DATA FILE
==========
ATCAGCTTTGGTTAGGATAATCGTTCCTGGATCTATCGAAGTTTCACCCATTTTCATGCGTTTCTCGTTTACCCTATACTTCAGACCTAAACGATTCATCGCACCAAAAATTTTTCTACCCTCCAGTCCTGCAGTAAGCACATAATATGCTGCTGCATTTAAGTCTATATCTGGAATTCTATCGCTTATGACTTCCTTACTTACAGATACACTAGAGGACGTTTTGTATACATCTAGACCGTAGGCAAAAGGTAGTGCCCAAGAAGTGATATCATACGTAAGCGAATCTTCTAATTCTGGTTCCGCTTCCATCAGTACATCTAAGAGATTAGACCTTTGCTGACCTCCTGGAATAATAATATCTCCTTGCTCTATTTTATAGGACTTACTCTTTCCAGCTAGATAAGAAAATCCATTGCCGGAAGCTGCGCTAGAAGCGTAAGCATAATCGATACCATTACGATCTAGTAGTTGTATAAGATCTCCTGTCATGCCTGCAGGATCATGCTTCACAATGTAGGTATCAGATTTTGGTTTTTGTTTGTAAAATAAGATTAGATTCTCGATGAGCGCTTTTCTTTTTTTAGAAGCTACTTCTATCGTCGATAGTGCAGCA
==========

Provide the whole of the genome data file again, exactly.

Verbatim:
ATCAGCTTTGGTTAGGATAATCGTTCCTGGATCTATCGAAGTTTCACCCATTTTCATGCGTTTCTCGTTTACCCTATACTTCAGACCTAAACGATTCATCGCACCAAAAATTTTTCTACCCTCCAGTCCTGCAGTAAGCACATAATATGCTGCTGCATTTAAGTCTATATCTGGAATTCTATCGCTTATGACTTCCTTACTTACAGATACACTAGAGGACGTTTTGTATACATCTAGACCGTAGGCAAAAGGTAGTGCCCAAGAAGTGATATCATACGTAAGCGAATCTTCTAATTCTGGTTCCGCTTCCATCAGTACATCTAAGAGATTAGACCTTTGCTGACCTCCTGGAATAATAATATCTCCTTGCTCTATTTTATAGGACTTACTCTTTCCAGCTAGATAAGAAAATCCATTGCCGGAAGCTGCGCTAGAAGCGTAAGCATAATCGATACCATTACGATCTAGTAGTTGTATAAGATCTCCTGTCATGCCTGCAGGATCATGCTTCACAATGTAGGTATCAGATTTTGGTTTTTGTTTGTAAAATAAGATTAGATTCTCGATGAGCGCTTTTCTTTTTTTAGAAGCTACTTCTATCGTCGATAGTGCAGCA